TORY prime minister, David Cameron, launched a desperate attempt yesterday to try and convince an incredulous public that his ‘Big Society’ policy is something other than a front for the slash and burn cuts of the coalition.
In a major speech Cameron asserted that the ‘Big Society’ is his mission while his ‘duty’ is to bring down the huge government deficits, caused by the banks, through the wholesale destruction of the welfare state, creating mass unemployment, cutting wages and pensions.
In fact, Cameron’s ‘duty’ is to save a bankrupt British capitalism at the expense of the working class and his ‘mission’ is to accomplish this at all costs.
Stripped of all the flowery nonsense about ‘empowering’ communities lies the inescapable reality that what Cameron is proposing is to smash public services and replace them with private companies.
In those areas of public services that cannot make a profit, and are therefore not attractive propositions for privatisation, the ‘Big Society’ option is to run them with volunteers.
How long will it be before volunteering becomes compulsory for the unemployed?
Even the professional charities have found this nonsense hard to stomach, pointing out that the existing voluntary sector has lost £4.5 billion as a result of the cuts and that to expect them to step in to replace services closed by the government is impossible.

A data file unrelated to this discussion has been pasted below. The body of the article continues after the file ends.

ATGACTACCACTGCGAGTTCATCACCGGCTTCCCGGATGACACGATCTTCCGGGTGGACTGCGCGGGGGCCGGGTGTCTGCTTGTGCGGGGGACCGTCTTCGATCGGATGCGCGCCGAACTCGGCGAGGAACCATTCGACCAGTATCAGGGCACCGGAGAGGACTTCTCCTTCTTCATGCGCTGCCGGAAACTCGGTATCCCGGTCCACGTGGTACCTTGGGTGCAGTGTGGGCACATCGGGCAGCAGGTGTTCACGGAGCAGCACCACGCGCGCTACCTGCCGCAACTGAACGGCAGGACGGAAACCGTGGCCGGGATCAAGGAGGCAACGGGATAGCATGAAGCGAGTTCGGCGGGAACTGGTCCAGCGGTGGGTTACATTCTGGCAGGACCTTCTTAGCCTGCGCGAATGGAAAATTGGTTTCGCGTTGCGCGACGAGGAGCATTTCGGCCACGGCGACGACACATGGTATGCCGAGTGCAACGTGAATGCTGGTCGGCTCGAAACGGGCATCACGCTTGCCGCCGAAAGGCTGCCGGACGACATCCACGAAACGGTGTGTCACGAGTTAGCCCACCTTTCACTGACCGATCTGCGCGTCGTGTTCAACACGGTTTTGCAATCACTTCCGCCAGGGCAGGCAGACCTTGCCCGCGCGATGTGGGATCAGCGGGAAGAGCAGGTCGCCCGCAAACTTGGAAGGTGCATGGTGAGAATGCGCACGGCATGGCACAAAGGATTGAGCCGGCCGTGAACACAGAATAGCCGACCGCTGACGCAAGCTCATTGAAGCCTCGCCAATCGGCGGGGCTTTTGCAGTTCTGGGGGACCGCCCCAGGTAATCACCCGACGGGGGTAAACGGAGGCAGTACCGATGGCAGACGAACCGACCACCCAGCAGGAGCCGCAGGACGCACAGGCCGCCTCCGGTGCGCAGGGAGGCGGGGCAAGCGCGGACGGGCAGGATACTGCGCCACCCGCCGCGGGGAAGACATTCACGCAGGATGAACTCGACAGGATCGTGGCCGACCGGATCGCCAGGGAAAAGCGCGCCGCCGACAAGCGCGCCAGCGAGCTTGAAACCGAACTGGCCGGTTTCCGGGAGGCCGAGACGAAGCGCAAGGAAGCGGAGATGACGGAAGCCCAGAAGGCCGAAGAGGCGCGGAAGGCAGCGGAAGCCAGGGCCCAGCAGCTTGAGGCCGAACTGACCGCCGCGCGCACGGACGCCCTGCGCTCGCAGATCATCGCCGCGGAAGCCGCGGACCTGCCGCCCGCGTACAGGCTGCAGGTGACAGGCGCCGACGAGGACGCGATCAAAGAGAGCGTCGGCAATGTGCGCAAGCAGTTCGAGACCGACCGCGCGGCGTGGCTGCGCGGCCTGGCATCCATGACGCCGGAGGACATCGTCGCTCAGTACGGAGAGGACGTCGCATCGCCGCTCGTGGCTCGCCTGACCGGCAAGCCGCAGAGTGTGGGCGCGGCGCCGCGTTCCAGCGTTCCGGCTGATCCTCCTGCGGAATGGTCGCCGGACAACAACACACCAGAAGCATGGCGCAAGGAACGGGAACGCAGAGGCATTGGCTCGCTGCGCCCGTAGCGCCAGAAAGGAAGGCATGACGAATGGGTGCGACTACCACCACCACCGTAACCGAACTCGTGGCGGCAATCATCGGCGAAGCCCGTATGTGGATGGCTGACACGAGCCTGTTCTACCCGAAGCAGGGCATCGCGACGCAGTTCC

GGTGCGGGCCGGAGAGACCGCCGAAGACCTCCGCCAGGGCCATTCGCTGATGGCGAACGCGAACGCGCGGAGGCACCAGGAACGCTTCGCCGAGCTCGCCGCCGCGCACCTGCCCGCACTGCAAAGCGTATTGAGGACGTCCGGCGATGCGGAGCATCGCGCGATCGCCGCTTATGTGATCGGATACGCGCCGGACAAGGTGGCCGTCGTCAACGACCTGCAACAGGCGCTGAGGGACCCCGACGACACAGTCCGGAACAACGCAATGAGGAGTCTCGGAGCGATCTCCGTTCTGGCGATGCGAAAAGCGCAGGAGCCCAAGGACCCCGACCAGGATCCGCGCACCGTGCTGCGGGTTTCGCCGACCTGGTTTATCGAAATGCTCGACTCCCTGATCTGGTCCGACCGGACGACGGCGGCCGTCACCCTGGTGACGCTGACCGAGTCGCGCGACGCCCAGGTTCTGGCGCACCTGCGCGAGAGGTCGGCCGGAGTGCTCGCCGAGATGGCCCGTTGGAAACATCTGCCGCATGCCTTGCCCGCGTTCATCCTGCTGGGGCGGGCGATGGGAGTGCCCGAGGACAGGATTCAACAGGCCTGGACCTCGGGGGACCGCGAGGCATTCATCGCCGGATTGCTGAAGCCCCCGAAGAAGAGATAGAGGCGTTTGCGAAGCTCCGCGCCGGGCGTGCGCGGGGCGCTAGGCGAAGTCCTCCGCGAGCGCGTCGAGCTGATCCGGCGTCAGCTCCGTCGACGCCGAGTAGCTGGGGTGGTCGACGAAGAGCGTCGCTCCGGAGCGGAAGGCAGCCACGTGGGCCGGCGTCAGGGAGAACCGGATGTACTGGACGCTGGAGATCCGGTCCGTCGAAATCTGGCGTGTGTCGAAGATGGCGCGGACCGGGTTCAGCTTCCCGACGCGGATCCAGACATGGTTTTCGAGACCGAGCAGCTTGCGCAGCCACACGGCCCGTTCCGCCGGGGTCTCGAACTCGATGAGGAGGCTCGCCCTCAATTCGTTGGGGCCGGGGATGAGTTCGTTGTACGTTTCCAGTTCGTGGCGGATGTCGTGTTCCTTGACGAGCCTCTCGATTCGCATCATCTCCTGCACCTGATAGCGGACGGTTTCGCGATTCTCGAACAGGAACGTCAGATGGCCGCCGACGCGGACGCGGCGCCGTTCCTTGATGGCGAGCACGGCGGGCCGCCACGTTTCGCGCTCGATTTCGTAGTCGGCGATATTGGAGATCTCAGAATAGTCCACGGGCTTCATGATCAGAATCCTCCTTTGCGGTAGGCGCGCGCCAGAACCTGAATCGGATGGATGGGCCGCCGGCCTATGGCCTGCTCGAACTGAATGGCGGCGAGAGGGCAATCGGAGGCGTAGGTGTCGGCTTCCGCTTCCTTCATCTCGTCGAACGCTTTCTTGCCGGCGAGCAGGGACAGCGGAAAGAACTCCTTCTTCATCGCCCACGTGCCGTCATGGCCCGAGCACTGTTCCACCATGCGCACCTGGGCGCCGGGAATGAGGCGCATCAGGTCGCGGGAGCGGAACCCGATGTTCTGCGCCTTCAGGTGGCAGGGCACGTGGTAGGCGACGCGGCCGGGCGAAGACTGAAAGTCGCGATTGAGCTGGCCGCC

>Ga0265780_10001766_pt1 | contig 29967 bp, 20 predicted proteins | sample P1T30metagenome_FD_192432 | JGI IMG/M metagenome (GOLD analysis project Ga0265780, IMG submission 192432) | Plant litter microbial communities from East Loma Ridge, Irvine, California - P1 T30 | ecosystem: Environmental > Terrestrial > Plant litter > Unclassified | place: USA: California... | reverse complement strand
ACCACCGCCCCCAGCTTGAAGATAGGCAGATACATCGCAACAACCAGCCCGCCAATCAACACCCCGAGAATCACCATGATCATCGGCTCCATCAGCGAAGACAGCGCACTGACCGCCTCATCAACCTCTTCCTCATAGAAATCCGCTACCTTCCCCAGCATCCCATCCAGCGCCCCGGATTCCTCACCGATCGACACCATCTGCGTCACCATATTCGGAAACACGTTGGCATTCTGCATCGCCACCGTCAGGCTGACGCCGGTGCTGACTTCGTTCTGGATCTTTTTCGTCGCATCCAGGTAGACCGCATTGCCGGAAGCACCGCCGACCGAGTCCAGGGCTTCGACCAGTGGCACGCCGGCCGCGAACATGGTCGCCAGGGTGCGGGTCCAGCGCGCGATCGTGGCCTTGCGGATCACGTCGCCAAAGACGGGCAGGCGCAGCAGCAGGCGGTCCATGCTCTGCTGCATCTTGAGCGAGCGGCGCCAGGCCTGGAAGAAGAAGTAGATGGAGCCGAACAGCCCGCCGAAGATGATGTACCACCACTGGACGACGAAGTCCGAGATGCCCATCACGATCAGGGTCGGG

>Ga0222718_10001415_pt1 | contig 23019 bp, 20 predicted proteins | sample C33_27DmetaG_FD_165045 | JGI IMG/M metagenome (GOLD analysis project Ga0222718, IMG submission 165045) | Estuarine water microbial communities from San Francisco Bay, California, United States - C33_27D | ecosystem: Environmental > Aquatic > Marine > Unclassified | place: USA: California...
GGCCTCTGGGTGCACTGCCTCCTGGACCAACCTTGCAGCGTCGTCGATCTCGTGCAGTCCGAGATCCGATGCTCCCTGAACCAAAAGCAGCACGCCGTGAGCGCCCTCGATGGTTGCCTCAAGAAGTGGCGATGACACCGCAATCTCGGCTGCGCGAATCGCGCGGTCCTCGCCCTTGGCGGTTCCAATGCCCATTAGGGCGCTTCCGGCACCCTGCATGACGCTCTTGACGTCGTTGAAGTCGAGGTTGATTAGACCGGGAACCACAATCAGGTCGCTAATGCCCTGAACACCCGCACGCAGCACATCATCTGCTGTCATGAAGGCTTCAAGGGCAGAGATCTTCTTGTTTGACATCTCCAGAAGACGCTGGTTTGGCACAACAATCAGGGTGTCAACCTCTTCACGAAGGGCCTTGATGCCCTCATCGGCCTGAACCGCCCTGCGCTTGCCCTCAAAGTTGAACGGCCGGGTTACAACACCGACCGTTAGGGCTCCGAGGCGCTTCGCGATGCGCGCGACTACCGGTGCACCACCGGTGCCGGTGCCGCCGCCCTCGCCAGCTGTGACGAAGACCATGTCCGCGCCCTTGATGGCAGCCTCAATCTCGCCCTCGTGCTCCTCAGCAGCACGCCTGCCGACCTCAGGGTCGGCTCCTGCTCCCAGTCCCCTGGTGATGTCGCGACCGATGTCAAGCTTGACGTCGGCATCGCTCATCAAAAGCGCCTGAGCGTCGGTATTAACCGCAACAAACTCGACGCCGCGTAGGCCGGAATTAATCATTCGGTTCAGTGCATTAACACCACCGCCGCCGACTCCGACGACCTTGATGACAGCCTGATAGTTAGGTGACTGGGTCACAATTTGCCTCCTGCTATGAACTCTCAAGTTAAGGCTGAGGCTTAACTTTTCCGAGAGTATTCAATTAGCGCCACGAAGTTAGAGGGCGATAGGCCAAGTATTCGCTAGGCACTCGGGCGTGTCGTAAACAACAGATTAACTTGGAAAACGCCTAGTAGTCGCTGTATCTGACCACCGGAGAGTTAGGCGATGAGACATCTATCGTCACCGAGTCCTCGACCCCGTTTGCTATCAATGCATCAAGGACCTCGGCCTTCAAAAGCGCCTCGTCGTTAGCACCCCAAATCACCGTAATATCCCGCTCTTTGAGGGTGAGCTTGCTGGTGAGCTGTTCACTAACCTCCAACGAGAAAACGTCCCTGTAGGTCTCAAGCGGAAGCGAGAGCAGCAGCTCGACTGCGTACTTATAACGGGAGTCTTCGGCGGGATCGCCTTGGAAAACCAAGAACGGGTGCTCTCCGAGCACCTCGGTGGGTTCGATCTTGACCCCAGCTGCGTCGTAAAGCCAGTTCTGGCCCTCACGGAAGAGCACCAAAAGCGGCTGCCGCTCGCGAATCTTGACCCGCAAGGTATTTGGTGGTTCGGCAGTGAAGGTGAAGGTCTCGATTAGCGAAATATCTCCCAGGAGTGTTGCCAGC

Cameron has come up with an answer to this when he unveiled the plans for a ‘Big Society Bank’.
This bank will be supposedly financed from the £100 million lying around in dormant accounts in the banking system, it will also get loans of £200 million from the main banks – RBS, Barclays, HSBC and Lloyds.
In order not to stretch the philanthropy of the banks too far, these loans will be made at commercial lending rates – so a nice little earner for them.
The ‘Big Society Bank’ will not, as some expected, actually put money into charities or charitable enterprises, it will instead give money to other investors.
According to Cameron, this investment in private enterprise will enable these companies in turn to make money which, it is hoped, they will then give to charities.
In practice, what will happen is that this bank would be used to provide capital for management buy-outs of public services that are being closed.
The bank, in short, is nothing more than a mechanism for the transfer of parts of the welfare state to private companies.
The beauty for Cameron and Osborne for this scheme is that it costs the government nothing, the original money coming from bank accounts long forgotten or from loans to be repaid at the high rates of interests, so profits all round for the banks.
The response of the TUC and its general secretary, Brendan Barber, was predictable in its reformist banality.
He denounced the government’s cuts as being ‘unnecessary and economically damaging’, once again clinging to the TUC and Labour Party mantra that there is an alternative under capitalism to making the working class pay for the bankers’ crisis.
This belief is at the heart of the TUC’s ‘March for the Alternative’ due to take place on March 26.
The only alternative they are proposing is that the government should make bankers pay more tax on their bonuses.
To demand that this government tax the bankers or that this would be sufficient to save British capitalism is lunacy of the highest order.
The March 26 demonstration must make its central demand the only policy that matches up to this crisis: that a general strike is organised now to bring down this government and replace it with a workers government that will go forward to socialism.